“If you look at many of the third-party sites that have more than half a decade of data, Camden Yards is No. 1 or No. 2,” said Mejdal. “We’re privy to some of the Statcast data, so we can model it a bit better than the third parties. And we’re seeing that this an extreme home run park. If not the most, then the second-most, and for right-handed batters, it seems clear this is the most extreme home run park. As Mike said, that doesn’t do the team any favors and we wanted to take a significant step toward neutrality.

“Retrospectively, we can see what these changes would have done over the last half decade and the effect it would have. But going forward, I don’t want to give the specifics, but we expect this to be a significant step toward neutrality.”

Elias does not see these park changes leading to any adjustments in the type of player the club seeks in acquisitions or the draft.

“I don’t think this is going to effect our player acquisition strategies across either category of position player or pitcher,” he said. “And that has not been part of our thinking. ... This is where we landed with the most sensible and efficient way of neutralizing the park effects here as regards to home runs per fly ball. And really, our fair share, so to speak, of home runs per fly ball in this particular part of the park was very out of whack. So addressing this area was a priority.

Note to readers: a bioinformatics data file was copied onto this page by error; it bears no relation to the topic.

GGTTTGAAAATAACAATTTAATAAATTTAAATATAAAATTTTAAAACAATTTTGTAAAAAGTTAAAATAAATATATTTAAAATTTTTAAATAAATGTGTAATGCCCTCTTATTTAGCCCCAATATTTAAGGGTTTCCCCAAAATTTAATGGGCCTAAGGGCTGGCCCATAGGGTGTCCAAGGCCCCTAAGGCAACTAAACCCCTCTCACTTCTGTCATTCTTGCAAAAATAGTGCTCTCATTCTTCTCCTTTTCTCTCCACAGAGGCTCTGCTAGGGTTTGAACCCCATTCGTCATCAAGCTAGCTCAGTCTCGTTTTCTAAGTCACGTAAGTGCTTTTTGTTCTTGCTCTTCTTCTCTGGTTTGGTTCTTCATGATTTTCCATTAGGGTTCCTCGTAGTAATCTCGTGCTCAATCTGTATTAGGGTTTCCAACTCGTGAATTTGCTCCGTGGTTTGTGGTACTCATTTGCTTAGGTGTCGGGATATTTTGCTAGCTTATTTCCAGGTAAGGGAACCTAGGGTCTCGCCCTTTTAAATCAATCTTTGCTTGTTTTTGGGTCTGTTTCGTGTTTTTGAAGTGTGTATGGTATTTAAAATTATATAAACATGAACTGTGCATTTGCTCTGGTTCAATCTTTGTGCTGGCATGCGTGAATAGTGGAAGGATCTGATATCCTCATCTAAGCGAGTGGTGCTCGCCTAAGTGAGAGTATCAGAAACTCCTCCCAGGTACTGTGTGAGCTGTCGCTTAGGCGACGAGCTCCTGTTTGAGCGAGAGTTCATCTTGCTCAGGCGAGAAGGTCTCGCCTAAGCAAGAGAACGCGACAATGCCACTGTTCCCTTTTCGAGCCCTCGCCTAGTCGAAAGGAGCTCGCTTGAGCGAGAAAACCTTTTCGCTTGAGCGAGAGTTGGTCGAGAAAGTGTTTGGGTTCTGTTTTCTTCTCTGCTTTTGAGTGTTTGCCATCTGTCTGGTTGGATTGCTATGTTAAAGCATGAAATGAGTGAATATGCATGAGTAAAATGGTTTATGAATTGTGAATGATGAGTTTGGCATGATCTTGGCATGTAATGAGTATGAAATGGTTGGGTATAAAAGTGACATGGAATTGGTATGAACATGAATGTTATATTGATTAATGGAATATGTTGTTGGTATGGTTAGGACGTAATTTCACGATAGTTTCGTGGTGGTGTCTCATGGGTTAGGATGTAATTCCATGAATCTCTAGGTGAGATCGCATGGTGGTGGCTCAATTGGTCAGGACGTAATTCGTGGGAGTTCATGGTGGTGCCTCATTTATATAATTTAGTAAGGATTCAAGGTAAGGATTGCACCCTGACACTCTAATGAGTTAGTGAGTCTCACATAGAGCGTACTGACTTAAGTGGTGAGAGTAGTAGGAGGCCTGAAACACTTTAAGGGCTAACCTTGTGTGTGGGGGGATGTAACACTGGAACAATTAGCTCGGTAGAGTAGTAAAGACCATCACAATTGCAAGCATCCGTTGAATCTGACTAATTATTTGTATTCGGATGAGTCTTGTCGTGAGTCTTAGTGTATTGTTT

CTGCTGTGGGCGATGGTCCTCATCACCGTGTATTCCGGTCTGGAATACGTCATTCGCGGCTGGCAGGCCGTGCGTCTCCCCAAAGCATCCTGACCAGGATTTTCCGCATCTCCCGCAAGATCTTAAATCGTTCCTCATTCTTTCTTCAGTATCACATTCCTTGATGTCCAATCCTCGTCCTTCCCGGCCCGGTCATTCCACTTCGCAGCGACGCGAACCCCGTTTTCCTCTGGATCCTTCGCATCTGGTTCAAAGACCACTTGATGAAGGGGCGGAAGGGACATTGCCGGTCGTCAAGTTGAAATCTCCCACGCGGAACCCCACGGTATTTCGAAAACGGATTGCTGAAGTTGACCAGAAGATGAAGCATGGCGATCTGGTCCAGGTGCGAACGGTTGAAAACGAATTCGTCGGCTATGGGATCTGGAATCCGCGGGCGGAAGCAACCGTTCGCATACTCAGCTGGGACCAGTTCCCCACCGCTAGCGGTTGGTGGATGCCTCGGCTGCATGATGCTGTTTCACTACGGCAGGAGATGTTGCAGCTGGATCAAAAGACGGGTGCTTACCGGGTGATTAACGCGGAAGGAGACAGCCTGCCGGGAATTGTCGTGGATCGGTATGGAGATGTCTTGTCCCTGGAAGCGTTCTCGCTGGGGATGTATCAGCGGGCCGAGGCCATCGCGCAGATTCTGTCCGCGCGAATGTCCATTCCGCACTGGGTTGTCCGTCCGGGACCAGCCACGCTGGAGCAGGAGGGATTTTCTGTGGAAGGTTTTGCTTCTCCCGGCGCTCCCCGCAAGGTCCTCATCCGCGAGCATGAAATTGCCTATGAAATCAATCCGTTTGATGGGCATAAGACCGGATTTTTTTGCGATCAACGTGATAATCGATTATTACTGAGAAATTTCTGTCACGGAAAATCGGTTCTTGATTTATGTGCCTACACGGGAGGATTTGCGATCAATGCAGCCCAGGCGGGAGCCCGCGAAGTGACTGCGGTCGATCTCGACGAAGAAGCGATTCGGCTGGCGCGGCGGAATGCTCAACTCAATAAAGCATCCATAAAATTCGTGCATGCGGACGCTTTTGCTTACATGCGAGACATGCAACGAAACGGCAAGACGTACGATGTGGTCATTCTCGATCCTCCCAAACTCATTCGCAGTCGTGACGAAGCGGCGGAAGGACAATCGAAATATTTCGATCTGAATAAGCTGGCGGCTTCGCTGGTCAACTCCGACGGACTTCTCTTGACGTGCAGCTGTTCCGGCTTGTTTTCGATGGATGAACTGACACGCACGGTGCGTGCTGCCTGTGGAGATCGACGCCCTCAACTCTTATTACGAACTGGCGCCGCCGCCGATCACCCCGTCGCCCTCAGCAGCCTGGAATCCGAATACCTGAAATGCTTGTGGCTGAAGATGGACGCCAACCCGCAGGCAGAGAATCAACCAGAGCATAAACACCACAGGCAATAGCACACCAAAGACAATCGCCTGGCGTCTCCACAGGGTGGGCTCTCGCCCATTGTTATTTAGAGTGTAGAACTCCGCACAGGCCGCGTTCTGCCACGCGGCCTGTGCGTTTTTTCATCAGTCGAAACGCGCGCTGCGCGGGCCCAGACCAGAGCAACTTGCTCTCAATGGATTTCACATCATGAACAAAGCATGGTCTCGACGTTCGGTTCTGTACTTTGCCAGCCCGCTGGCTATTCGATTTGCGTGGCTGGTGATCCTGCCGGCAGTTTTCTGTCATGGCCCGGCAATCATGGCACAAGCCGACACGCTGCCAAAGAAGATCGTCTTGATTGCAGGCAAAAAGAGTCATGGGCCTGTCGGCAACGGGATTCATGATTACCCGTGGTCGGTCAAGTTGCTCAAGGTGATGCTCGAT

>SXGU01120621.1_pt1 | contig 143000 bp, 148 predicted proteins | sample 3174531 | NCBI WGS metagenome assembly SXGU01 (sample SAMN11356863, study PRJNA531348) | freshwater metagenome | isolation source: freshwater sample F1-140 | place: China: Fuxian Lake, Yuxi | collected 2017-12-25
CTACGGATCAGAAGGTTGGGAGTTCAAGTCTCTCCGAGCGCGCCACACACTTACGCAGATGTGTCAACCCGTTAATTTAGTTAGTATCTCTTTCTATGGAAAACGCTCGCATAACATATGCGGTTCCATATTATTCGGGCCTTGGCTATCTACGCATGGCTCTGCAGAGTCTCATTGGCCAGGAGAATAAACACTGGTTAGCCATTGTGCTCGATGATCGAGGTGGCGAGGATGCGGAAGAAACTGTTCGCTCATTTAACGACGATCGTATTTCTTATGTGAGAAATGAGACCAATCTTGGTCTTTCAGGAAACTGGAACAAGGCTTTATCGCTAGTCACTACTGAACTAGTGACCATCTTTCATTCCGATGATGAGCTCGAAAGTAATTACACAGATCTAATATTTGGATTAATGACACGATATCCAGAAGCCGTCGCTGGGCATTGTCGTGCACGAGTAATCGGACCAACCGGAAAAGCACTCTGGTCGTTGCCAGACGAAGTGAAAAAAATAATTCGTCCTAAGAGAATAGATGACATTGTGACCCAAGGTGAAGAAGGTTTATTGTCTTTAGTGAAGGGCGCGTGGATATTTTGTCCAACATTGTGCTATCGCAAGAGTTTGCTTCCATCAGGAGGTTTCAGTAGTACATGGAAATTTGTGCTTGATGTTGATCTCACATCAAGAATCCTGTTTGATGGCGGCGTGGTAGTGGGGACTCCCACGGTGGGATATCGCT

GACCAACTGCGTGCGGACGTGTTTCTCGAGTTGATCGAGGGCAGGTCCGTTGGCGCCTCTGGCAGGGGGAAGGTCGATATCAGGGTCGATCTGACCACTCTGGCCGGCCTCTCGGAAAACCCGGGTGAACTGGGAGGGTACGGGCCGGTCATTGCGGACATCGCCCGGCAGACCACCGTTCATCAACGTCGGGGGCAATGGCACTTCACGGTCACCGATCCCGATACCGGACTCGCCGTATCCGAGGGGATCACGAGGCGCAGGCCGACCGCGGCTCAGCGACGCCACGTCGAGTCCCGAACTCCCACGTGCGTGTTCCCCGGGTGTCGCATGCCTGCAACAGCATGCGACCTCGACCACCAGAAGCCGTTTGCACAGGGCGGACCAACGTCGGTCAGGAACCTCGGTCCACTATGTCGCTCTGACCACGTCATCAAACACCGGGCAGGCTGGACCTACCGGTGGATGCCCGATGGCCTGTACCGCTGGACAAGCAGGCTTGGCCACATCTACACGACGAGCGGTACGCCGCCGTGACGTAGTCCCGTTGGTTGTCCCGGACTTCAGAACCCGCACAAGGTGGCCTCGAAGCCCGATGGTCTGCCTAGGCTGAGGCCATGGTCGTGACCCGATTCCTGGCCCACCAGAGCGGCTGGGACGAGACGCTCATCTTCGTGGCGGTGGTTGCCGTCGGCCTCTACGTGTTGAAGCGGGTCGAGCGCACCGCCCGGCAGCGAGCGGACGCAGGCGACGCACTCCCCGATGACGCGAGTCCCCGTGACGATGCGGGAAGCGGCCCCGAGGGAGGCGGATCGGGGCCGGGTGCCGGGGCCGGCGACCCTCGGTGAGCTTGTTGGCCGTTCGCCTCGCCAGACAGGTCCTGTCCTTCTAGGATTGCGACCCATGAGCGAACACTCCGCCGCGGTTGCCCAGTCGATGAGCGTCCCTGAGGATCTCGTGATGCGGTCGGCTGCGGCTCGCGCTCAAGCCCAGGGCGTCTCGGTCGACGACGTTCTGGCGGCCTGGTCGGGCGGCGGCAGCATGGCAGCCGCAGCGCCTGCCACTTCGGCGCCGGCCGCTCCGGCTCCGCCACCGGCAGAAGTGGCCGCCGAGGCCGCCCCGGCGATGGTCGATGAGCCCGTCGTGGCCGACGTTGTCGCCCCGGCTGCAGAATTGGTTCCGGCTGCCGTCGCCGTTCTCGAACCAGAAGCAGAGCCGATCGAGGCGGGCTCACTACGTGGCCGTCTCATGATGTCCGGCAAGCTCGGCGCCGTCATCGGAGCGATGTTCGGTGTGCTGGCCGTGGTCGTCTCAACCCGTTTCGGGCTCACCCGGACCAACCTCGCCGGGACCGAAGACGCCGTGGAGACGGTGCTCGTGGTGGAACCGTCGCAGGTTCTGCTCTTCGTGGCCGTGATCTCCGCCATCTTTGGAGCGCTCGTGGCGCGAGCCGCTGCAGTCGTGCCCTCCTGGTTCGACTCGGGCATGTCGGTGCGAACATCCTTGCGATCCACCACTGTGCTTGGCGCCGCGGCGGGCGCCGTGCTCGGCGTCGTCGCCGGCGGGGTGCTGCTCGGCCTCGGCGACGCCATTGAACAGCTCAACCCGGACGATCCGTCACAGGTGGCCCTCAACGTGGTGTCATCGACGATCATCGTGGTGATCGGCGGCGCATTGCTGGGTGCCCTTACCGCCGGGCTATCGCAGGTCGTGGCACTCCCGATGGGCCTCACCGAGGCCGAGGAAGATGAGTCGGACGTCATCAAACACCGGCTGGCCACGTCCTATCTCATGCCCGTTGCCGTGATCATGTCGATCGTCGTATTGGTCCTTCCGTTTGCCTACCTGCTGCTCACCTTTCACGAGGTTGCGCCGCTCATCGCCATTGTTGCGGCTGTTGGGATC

“We worked with a design team and our baseball operations team to figure out what was plausible and we landed on something that we’re going to be able to turn around in one offseason. The dimensions we are going to have coming out of this are not unprecedented in Major League Baseball. It’s going to be very similar to PNC Park in Pittsburgh in this part of the process. We know it is something that has worked successfully.”

The L shape this will create as the new fence reaches the bullpen is indeed like PNC Park. Does Elias have concerns about an injury factor there?

“It is something you’ll keep an eye on,” he said. “But the fact that this sort of configuration has existed successfully in other major league parks for awhile amongst other things has given us assurances we will not have any issues, undue issues, in that department.”

Over time, O’s outfielders could have an advantage simply by playing more games in the park over visitors when they come to town. They will learn the nuances and how balls play off the wall at various points. That was not a necessary intention for these changes, but Elias said it could create a more exciting brand of baseball at Oriole Park.

“We’re not seeking any type of advantage (on defense), but I do think this might encourage a more exciting, athletic style of play in this part of the park,” Elias said. “We will have some additional extra-base hits, possibly triples, balls rattling around. I think it will be very fun and interesting, and it’s something baseball in general needs more of and I think it will ultimately improve the aesthetic style of play at Camden Yards from a number of angles.”